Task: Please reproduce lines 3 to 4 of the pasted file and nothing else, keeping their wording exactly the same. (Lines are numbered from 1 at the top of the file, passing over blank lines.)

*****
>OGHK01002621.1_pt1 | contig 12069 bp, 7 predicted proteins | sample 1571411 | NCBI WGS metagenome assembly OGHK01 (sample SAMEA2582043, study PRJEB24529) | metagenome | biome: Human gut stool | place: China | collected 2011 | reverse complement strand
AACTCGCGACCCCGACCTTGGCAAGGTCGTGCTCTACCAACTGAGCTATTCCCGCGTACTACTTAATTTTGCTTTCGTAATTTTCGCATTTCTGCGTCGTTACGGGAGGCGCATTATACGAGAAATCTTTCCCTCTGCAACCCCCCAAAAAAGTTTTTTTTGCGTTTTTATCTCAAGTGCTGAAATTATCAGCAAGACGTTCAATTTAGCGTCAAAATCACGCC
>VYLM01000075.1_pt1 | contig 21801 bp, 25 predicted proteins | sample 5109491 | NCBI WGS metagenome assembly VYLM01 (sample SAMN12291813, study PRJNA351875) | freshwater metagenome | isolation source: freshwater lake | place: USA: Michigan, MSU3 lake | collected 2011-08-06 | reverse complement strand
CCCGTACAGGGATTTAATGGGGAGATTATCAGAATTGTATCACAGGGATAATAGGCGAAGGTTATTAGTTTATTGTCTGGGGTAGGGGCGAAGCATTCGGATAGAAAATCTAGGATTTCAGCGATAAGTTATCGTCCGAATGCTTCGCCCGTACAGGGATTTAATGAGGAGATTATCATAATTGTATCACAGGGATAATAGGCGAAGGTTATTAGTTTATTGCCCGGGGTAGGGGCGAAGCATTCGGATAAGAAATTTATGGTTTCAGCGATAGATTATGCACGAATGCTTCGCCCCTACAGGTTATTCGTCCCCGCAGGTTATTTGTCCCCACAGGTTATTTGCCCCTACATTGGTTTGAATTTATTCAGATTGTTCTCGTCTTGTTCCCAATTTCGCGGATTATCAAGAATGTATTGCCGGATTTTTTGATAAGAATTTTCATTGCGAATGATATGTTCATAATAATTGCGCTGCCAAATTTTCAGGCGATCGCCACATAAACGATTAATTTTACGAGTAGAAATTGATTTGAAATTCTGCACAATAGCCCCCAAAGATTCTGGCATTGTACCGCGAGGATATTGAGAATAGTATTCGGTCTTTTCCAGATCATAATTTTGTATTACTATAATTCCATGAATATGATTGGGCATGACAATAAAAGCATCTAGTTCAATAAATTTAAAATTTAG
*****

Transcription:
>VYLM01000075.1_pt1 | contig 21801 bp, 25 predicted proteins | sample 5109491 | NCBI WGS metagenome assembly VYLM01 (sample SAMN12291813, study PRJNA351875) | freshwater metagenome | isolation source: freshwater lake | place: USA: Michigan, MSU3 lake | collected 2011-08-06 | reverse complement strand
CCCGTACAGGGATTTAATGGGGAGATTATCAGAATTGTATCACAGGGATAATAGGCGAAGGTTATTAGTTTATTGTCTGGGGTAGGGGCGAAGCATTCGGATAGAAAATCTAGGATTTCAGCGATAAGTTATCGTCCGAATGCTTCGCCCGTACAGGGATTTAATGAGGAGATTATCATAATTGTATCACAGGGATAATAGGCGAAGGTTATTAGTTTATTGCCCGGGGTAGGGGCGAAGCATTCGGATAAGAAATTTATGGTTTCAGCGATAGATTATGCACGAATGCTTCGCCCCTACAGGTTATTCGTCCCCGCAGGTTATTTGTCCCCACAGGTTATTTGCCCCTACATTGGTTTGAATTTATTCAGATTGTTCTCGTCTTGTTCCCAATTTCGCGGATTATCAAGAATGTATTGCCGGATTTTTTGATAAGAATTTTCATTGCGAATGATATGTTCATAATAATTGCGCTGCCAAATTTTCAGGCGATCGCCACATAAACGATTAATTTTACGAGTAGAAATTGATTTGAAATTCTGCACAATAGCCCCCAAAGATTCTGGCATTGTACCGCGAGGATATTGAGAATAGTATTCGGTCTTTTCCAGATCATAATTTTGTATTACTATAATTCCATGAATATGATTGGGCATGACAATAAAAGCATCTAGTTCAATAAATTTAAAATTTAG